Although uncomplicated meningitis and encephalitis does not call for surgery, it is sometimes warranted in the case of complicated cases. Bacterial meningitis with intracranial hypertension can be ameliorated with decompressive craniotomy, although this is an invasive procedure52. Meningitis can be caused by an infection via a surgical implant, such as a CSF shunt, and is relatively common, with infections due to CSF shunt ranging from 5.2%-13.6% [53-56] . Surgical intervention is an option for many other forms of healthcare-associated encephalitis and meningitis, caused by CSF drains, intrathecal infusion pumps, deep brain stimulation hardware, neurosurgery, and head trauma [57]. In the case of CSF shunts, removal of the infected shunt with establishment of external drainage and antibiotic administration has been shown to have the highest expected treatment outcomes, while antibiotic use alone has relatively low expected treatment outcomes [58,59]. The current aspects of clinical and pharmacological management of meningitis and encephalitis are summarized in Table 3.

Table 3: Summary of treatments for Meningitis/encephalitis of various etiologies. All medications are administered intravenously unless otherwise stated. *An equivalent antibiotic, such as ceftazidime or cefepime, may be used in place of cefotaxime. **Adjunctive corticosteroids used in some immunocompromised patients. +Corticosteroid therapy has been shown to be an effective treatment in patients 14 years and older. ++IVIG has been demonstrated to be effective for autoimmune meningitis patients 12 years or older.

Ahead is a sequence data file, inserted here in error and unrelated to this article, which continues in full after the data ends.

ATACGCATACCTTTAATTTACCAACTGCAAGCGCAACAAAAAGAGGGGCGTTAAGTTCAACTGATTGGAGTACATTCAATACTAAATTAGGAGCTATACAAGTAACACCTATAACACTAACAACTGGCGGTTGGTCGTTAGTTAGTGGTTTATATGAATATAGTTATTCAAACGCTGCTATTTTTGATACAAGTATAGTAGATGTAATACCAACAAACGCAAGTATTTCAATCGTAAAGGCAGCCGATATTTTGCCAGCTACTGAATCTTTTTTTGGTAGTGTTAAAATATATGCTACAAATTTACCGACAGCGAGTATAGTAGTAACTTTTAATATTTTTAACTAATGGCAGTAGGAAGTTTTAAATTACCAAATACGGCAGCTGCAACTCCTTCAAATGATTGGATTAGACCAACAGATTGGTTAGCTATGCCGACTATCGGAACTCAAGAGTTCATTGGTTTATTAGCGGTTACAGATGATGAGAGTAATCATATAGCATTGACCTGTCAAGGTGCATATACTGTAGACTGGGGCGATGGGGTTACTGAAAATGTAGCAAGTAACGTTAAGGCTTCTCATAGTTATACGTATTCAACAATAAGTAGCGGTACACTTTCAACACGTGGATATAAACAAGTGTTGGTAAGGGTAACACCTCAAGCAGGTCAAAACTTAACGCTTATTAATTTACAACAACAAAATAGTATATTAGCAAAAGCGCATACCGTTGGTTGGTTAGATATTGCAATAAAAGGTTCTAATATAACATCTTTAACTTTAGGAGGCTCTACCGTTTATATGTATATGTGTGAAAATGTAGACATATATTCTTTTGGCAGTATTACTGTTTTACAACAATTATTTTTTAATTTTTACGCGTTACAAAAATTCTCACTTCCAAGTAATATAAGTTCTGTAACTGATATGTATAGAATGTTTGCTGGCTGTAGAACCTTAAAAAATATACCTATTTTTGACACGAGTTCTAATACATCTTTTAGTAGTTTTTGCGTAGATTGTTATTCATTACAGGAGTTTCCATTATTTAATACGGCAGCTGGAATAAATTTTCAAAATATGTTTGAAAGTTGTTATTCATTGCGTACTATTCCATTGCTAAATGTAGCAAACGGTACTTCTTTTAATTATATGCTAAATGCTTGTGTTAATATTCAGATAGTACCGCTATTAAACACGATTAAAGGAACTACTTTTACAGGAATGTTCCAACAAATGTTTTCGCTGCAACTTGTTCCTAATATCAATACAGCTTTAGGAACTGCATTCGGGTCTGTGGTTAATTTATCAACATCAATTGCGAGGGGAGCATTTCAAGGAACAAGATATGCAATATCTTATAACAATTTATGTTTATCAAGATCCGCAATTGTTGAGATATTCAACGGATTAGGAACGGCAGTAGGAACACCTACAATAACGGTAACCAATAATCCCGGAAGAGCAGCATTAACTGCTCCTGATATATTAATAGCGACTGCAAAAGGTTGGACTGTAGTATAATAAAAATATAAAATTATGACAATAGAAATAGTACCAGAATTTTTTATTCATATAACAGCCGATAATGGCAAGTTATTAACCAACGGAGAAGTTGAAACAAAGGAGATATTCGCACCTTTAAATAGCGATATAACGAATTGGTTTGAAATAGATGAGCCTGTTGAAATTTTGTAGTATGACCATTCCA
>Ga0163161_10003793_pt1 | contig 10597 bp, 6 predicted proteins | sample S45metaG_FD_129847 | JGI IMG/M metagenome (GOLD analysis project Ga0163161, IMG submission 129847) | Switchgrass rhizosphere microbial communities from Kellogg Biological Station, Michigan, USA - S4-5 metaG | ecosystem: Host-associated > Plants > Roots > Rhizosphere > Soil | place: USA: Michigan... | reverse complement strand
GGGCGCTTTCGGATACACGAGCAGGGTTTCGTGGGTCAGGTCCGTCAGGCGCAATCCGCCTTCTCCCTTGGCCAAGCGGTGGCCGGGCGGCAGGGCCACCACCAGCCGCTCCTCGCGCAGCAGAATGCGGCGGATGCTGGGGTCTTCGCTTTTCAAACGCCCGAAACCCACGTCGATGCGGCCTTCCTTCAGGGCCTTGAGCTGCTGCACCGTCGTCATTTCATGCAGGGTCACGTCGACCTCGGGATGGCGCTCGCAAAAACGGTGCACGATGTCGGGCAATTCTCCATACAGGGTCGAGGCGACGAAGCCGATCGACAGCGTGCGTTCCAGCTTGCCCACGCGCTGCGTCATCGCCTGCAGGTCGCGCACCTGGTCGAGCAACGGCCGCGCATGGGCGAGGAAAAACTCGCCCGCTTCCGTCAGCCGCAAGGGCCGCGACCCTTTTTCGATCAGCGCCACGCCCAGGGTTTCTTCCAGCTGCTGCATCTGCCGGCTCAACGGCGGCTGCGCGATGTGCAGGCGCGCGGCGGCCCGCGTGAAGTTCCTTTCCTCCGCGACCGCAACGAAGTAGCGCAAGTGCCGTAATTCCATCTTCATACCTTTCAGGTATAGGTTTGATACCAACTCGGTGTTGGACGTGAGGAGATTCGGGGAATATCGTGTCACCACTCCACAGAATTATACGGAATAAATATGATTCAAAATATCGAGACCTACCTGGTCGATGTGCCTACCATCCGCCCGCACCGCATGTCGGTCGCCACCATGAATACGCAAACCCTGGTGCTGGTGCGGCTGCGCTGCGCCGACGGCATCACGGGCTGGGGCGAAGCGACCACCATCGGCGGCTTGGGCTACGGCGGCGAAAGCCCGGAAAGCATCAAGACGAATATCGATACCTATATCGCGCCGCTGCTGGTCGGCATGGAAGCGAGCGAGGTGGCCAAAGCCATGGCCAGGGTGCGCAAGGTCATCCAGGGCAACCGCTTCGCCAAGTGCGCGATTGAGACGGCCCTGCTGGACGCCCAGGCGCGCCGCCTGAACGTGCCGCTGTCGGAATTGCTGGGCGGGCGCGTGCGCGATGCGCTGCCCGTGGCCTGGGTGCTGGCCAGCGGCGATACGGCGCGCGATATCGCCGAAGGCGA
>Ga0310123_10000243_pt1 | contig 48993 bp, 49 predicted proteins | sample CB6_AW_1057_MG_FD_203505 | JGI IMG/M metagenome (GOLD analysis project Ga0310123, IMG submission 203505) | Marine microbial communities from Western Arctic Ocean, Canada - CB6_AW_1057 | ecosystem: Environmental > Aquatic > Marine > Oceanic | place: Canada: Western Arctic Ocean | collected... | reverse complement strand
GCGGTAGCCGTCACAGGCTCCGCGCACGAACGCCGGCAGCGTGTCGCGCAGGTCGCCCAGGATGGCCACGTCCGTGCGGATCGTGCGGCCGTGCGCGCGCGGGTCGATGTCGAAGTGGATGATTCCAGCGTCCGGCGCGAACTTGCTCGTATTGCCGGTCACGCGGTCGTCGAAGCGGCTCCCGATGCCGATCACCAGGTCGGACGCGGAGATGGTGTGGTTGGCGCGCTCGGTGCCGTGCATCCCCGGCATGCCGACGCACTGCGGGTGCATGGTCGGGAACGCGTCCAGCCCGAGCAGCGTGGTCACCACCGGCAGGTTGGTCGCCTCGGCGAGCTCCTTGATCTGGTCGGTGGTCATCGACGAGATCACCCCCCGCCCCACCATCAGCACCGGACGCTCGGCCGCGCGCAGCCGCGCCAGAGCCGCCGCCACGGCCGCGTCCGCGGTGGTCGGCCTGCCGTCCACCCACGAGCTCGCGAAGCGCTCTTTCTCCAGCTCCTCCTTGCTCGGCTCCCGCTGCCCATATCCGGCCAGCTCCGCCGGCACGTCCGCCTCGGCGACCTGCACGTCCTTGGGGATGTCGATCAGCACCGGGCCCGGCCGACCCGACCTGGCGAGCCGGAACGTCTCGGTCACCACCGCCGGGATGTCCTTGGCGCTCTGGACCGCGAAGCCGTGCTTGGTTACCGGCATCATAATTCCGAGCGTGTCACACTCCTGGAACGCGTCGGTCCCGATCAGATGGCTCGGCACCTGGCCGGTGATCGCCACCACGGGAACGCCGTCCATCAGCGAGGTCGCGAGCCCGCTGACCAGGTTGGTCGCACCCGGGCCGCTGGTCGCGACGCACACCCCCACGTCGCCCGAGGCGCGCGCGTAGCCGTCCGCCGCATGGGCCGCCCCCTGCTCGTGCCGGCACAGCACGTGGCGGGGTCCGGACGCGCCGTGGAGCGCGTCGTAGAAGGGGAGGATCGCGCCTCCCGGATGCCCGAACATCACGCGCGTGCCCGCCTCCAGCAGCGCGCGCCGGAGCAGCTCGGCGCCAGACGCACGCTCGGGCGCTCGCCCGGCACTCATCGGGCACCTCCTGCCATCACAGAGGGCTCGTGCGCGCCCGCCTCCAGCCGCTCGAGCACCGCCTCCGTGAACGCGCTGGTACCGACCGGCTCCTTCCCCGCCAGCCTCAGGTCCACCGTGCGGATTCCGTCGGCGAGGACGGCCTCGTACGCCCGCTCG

Neonates (up to 1 month)

Older than 1 month

Adults (18-49 years old)

Adults over 50 years old

Meningitis, otherwise nominal


Cefotaxime* or gentamicin Acyclovir








Meningitis, immunocompromised




Meningitis associated with a foreign body (post-procedure, penetrating trauma)


or ceftazidime Vancomycin

or meropenem

Meningitis with severe penicillin allergy

Moxifloxacin Vancomycin

Fungal meningitis

Amphotericin Flucytosine by mouth

Tuberculosis meningitis

Corticosteroid therapy+

Autoimmune meningitis

Corticosteroid therapy

Corticosteroid Intravenous immunoglobulin Rituximab and

therapy (IVIG)++ Cyclophosphamide


Corticosteroid therapy

HSV encephalitis


Varicella-zoster encephalitis


CMV encephalitis

Ganciclovir Foscarnet

In addition, if increased intracranial pressure:

Elevate head of bed Induce mild Osmotic

30 degrees hyperventilation diuretics




Emerging treatments

Immunomodulatory therapies


Complement activation is a key feature of the immune response to central nervous system (CNS) infections, including meningitis and encephalitis [7]. In the presence of meningeal inflammation, complement CSF concentrations are increased significantly [7,60,61]. Treatment with neutralizing monoclonal antibodies directed against complement C5 as an adjunct to ceftriaxone strongly reduced mortality from 33 to 0%, indicating that complement C5-specific monoclonal antibodies may be a promising new anti-inflammatory adjuvant therapy for pneumococcal meningitis [61,62].